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      /  Design Inspiration   /  Red Fawn: Turning A Painting Into Jewellery
    Deer Jewellery Fawn Ring from Lunar Rain designed by Melissa Chen

    Red Fawn: Turning A Painting Into Jewellery

    Red Fawn: Turning A Painting Into Jewellery by Melissa Chen


    I recently turned another painting of mine into jewellery. This time it was the painting Red Fawn (pictured below), which I painted in 2017. This oil painting is 77 by 92 cm and is painted on linen canvas. In the painting, a spotted red fawn sleeps curled up amidst a web of thorny branches. I remember trying the make the fawn look as serene as possible while painting the soft looking fur. The fawn’s eye is closed in a delicate C shape that echos the curve of it’s back. I made it look furry by making each white spot slightly feathery around the edges where it meets the red fur. The prickly branches form a protective nest around the fawn, where it can sleep safely. Here, a fawn becomes a delicate little bean shaped creature in deep slumber. It’s bright shade of red gives it a fairytale like appearance.

    Red Fawn 2017 Melissa Chen artist oil painting
    Red Fawn, 2017. Oil paint on linen. 77 x 92 cm
    Watercolour design painting for the Sleeping Fawn Ring by Melissa Chen.

    The fawn’s bean shape makes it perfect for turning into jewellery. Therefore, I decided to design a ring and a pendant necklace from my painting of the sleeping fawn. When turning the painting into jewellery, the white oil painted spots becomes white glass enamel and the soft fur becomes a brushed metal finish. I then figured out the positioning of the limbs and hooves on the underside of the fawn. Essentially, I was turning a flat 2D depiction into a 3D miniature sculpture and it had to make anatomical sense. With some finessing, I positioned the limbs on the underside of the fawn in way that looks plausible.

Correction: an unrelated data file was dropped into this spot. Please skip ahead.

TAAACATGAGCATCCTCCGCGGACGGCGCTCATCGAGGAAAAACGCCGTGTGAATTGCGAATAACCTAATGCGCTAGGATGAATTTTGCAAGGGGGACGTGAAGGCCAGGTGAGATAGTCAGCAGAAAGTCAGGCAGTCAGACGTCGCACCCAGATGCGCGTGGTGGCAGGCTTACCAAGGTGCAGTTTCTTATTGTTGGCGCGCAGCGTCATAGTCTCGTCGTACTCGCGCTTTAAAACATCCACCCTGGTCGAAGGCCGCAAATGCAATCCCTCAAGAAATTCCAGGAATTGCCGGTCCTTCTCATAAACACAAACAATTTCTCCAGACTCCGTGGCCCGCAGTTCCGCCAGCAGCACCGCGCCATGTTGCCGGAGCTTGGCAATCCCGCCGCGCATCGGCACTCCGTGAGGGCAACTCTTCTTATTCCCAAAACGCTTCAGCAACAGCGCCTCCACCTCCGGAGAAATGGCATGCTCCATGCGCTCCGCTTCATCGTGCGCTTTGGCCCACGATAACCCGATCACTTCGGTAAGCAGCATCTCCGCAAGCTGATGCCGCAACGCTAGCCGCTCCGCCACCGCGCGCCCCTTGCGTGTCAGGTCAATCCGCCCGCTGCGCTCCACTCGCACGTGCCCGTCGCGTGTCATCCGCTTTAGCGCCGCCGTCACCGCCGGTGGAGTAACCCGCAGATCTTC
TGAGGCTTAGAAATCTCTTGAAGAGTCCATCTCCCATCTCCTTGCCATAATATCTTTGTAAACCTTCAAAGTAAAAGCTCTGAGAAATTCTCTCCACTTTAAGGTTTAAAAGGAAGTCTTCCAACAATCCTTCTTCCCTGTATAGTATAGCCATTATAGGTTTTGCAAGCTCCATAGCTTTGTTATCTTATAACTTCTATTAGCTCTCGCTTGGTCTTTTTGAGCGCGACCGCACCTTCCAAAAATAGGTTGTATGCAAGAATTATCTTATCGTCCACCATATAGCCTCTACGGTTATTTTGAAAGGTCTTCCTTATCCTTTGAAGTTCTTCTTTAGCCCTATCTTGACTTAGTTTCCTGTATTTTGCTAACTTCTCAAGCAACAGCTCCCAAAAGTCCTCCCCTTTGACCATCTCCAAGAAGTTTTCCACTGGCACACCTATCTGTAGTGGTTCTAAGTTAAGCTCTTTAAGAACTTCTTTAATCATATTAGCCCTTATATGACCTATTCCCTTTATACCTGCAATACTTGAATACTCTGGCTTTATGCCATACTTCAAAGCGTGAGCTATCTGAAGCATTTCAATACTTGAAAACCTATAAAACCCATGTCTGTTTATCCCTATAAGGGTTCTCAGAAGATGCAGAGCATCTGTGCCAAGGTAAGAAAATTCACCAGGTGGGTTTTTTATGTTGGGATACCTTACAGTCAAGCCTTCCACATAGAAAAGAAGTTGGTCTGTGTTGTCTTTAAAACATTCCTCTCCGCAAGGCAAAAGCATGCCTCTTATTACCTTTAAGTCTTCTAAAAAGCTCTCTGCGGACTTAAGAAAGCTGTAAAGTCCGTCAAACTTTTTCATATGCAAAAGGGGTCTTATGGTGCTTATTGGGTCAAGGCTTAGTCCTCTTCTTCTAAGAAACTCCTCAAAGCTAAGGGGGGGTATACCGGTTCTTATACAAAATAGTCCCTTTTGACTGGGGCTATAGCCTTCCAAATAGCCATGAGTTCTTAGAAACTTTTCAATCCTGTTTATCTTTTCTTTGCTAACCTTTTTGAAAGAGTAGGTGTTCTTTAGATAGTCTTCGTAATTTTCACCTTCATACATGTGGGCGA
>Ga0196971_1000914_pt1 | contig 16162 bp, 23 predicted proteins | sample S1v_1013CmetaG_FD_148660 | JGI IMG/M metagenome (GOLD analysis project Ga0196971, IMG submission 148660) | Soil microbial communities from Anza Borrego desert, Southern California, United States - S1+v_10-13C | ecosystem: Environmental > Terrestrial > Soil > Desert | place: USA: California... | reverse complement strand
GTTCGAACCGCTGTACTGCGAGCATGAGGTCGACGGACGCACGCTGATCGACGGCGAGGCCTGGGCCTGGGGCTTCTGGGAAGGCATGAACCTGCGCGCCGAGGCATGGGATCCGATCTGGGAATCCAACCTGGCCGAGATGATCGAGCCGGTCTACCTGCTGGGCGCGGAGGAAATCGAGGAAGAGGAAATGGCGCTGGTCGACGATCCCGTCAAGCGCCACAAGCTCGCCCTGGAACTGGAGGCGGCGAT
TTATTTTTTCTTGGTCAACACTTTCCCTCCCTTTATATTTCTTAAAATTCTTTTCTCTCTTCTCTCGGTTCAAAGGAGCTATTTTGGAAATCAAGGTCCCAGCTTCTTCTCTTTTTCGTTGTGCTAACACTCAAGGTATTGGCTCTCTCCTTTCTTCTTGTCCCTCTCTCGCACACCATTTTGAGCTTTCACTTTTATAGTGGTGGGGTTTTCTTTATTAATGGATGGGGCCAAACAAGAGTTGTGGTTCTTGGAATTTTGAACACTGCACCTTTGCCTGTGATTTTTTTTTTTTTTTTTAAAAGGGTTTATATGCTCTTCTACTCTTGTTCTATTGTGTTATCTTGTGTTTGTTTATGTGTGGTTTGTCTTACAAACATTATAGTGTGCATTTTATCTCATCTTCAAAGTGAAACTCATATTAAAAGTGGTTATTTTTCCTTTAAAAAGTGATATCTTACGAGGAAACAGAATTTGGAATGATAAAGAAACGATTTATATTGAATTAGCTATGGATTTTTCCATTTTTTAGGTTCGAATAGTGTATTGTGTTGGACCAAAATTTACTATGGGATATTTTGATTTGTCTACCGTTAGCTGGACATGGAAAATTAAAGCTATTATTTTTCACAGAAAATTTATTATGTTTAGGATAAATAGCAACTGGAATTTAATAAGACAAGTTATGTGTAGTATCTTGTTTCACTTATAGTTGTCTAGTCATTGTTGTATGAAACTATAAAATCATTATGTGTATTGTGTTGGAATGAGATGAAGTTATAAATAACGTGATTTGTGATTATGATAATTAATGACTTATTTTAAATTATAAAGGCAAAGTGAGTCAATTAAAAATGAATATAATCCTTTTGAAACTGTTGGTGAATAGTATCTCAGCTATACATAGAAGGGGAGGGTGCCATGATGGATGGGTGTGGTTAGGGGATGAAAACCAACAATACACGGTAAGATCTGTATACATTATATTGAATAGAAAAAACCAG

For the ring version of the fawn I decided to use antlers to prop up the fawn and to form the band. I considered using the thorny branches in the painting but decided against it because it wouldn’t be wearer friendly unless I strategically positioned all the thorns to not point outwards. Plus, I didn’t think the thorns would improve the overall beauty of the ring when compared to the antlers.

    By turning the painting into jewellery, the sleeping fawn became a wearable symbol that means something different for each wearer. In turn, I feel that the Sleeping Fawn jewellery has given my original painting new life.


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